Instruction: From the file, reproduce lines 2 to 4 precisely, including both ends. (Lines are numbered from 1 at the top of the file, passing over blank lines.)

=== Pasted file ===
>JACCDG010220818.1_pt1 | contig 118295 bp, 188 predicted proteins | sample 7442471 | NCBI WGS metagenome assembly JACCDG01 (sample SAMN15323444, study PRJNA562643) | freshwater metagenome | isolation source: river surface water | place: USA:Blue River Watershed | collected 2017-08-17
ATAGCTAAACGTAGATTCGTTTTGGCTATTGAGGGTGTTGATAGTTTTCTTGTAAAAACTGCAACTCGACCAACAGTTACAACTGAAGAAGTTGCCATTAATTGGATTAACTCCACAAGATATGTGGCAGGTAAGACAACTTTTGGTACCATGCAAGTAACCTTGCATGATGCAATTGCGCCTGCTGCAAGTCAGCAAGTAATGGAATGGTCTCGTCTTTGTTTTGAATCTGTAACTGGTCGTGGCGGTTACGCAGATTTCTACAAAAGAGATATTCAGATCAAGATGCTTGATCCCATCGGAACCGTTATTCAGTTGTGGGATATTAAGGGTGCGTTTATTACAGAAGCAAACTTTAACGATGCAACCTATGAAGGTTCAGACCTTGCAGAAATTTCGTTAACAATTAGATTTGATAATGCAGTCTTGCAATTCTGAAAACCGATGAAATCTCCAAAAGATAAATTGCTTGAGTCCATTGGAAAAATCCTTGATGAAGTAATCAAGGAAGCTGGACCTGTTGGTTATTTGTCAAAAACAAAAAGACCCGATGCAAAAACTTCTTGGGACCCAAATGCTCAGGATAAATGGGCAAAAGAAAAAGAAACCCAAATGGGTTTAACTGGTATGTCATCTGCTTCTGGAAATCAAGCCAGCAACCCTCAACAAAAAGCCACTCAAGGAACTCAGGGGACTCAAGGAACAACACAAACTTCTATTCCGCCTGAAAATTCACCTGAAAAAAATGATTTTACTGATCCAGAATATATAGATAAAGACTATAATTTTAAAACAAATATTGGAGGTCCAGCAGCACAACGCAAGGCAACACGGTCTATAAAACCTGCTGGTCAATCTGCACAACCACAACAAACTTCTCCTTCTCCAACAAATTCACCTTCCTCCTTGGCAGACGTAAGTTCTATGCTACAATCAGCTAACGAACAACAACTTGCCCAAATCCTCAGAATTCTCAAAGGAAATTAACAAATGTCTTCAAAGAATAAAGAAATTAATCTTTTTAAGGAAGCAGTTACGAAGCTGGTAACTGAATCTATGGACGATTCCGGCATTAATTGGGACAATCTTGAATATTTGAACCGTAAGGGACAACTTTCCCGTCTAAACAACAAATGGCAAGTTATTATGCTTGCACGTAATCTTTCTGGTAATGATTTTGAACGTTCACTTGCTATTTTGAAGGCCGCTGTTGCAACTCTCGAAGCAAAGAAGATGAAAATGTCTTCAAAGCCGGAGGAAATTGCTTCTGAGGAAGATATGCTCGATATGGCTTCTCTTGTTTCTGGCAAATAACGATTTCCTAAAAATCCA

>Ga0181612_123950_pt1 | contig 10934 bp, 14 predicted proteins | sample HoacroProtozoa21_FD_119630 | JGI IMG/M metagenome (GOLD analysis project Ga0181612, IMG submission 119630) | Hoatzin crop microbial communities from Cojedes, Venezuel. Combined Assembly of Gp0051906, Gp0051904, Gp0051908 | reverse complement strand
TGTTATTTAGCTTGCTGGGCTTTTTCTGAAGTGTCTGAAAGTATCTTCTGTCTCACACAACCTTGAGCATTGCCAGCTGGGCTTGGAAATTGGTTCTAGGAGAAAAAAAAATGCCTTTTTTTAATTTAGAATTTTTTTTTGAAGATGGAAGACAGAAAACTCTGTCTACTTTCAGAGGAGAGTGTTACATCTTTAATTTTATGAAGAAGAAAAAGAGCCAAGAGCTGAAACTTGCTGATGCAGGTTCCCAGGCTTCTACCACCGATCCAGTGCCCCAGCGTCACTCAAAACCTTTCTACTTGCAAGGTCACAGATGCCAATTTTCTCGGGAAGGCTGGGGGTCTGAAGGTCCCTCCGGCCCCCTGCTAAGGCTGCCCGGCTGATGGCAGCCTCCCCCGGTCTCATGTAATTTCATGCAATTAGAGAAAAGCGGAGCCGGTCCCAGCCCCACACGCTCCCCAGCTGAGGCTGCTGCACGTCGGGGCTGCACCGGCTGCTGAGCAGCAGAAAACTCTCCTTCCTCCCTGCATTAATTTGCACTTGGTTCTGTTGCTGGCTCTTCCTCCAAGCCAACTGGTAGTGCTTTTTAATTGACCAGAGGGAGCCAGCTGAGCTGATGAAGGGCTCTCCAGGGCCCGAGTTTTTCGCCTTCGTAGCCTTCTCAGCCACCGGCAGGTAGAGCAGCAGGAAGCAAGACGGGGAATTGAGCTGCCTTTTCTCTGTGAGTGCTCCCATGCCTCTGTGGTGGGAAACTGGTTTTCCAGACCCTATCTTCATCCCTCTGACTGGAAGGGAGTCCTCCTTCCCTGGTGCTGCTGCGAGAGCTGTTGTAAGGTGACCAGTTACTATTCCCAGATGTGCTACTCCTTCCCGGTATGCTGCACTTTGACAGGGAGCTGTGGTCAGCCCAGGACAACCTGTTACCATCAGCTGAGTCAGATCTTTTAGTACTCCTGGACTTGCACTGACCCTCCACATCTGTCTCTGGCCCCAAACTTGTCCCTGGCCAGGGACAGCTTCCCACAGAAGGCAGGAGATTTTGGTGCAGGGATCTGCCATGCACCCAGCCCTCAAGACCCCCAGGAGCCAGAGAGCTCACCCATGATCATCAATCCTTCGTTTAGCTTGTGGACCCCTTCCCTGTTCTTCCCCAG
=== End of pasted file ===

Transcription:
ATAGCTAAACGTAGATTCGTTTTGGCTATTGAGGGTGTTGATAGTTTTCTTGTAAAAACTGCAACTCGACCAACAGTTACAACTGAAGAAGTTGCCATTAATTGGATTAACTCCACAAGATATGTGGCAGGTAAGACAACTTTTGGTACCATGCAAGTAACCTTGCATGATGCAATTGCGCCTGCTGCAAGTCAGCAAGTAATGGAATGGTCTCGTCTTTGTTTTGAATCTGTAACTGGTCGTGGCGGTTACGCAGATTTCTACAAAAGAGATATTCAGATCAAGATGCTTGATCCCATCGGAACCGTTATTCAGTTGTGGGATATTAAGGGTGCGTTTATTACAGAAGCAAACTTTAACGATGCAACCTATGAAGGTTCAGACCTTGCAGAAATTTCGTTAACAATTAGATTTGATAATGCAGTCTTGCAATTCTGAAAACCGATGAAATCTCCAAAAGATAAATTGCTTGAGTCCATTGGAAAAATCCTTGATGAAGTAATCAAGGAAGCTGGACCTGTTGGTTATTTGTCAAAAACAAAAAGACCCGATGCAAAAACTTCTTGGGACCCAAATGCTCAGGATAAATGGGCAAAAGAAAAAGAAACCCAAATGGGTTTAACTGGTATGTCATCTGCTTCTGGAAATCAAGCCAGCAACCCTCAACAAAAAGCCACTCAAGGAACTCAGGGGACTCAAGGAACAACACAAACTTCTATTCCGCCTGAAAATTCACCTGAAAAAAATGATTTTACTGATCCAGAATATATAGATAAAGACTATAATTTTAAAACAAATATTGGAGGTCCAGCAGCACAACGCAAGGCAACACGGTCTATAAAACCTGCTGGTCAATCTGCACAACCACAACAAACTTCTCCTTCTCCAACAAATTCACCTTCCTCCTTGGCAGACGTAAGTTCTATGCTACAATCAGCTAACGAACAACAACTTGCCCAAATCCTCAGAATTCTCAAAGGAAATTAACAAATGTCTTCAAAGAATAAAGAAATTAATCTTTTTAAGGAAGCAGTTACGAAGCTGGTAACTGAATCTATGGACGATTCCGGCATTAATTGGGACAATCTTGAATATTTGAACCGTAAGGGACAACTTTCCCGTCTAAACAACAAATGGCAAGTTATTATGCTTGCACGTAATCTTTCTGGTAATGATTTTGAACGTTCACTTGCTATTTTGAAGGCCGCTGTTGCAACTCTCGAAGCAAAGAAGATGAAAATGTCTTCAAAGCCGGAGGAAATTGCTTCTGAGGAAGATATGCTCGATATGGCTTCTCTTGTTTCTGGCAAATAACGATTTCCTAAAAATCCA

>Ga0181612_123950_pt1 | contig 10934 bp, 14 predicted proteins | sample HoacroProtozoa21_FD_119630 | JGI IMG/M metagenome (GOLD analysis project Ga0181612, IMG submission 119630) | Hoatzin crop microbial communities from Cojedes, Venezuel. Combined Assembly of Gp0051906, Gp0051904, Gp0051908 | reverse complement strand
TGTTATTTAGCTTGCTGGGCTTTTTCTGAAGTGTCTGAAAGTATCTTCTGTCTCACACAACCTTGAGCATTGCCAGCTGGGCTTGGAAATTGGTTCTAGGAGAAAAAAAAATGCCTTTTTTTAATTTAGAATTTTTTTTTGAAGATGGAAGACAGAAAACTCTGTCTACTTTCAGAGGAGAGTGTTACATCTTTAATTTTATGAAGAAGAAAAAGAGCCAAGAGCTGAAACTTGCTGATGCAGGTTCCCAGGCTTCTACCACCGATCCAGTGCCCCAGCGTCACTCAAAACCTTTCTACTTGCAAGGTCACAGATGCCAATTTTCTCGGGAAGGCTGGGGGTCTGAAGGTCCCTCCGGCCCCCTGCTAAGGCTGCCCGGCTGATGGCAGCCTCCCCCGGTCTCATGTAATTTCATGCAATTAGAGAAAAGCGGAGCCGGTCCCAGCCCCACACGCTCCCCAGCTGAGGCTGCTGCACGTCGGGGCTGCACCGGCTGCTGAGCAGCAGAAAACTCTCCTTCCTCCCTGCATTAATTTGCACTTGGTTCTGTTGCTGGCTCTTCCTCCAAGCCAACTGGTAGTGCTTTTTAATTGACCAGAGGGAGCCAGCTGAGCTGATGAAGGGCTCTCCAGGGCCCGAGTTTTTCGCCTTCGTAGCCTTCTCAGCCACCGGCAGGTAGAGCAGCAGGAAGCAAGACGGGGAATTGAGCTGCCTTTTCTCTGTGAGTGCTCCCATGCCTCTGTGGTGGGAAACTGGTTTTCCAGACCCTATCTTCATCCCTCTGACTGGAAGGGAGTCCTCCTTCCCTGGTGCTGCTGCGAGAGCTGTTGTAAGGTGACCAGTTACTATTCCCAGATGTGCTACTCCTTCCCGGTATGCTGCACTTTGACAGGGAGCTGTGGTCAGCCCAGGACAACCTGTTACCATCAGCTGAGTCAGATCTTTTAGTACTCCTGGACTTGCACTGACCCTCCACATCTGTCTCTGGCCCCAAACTTGTCCCTGGCCAGGGACAGCTTCCCACAGAAGGCAGGAGATTTTGGTGCAGGGATCTGCCATGCACCCAGCCCTCAAGACCCCCAGGAGCCAGAGAGCTCACCCATGATCATCAATCCTTCGTTTAGCTTGTGGACCCCTTCCCTGTTCTTCCCCAG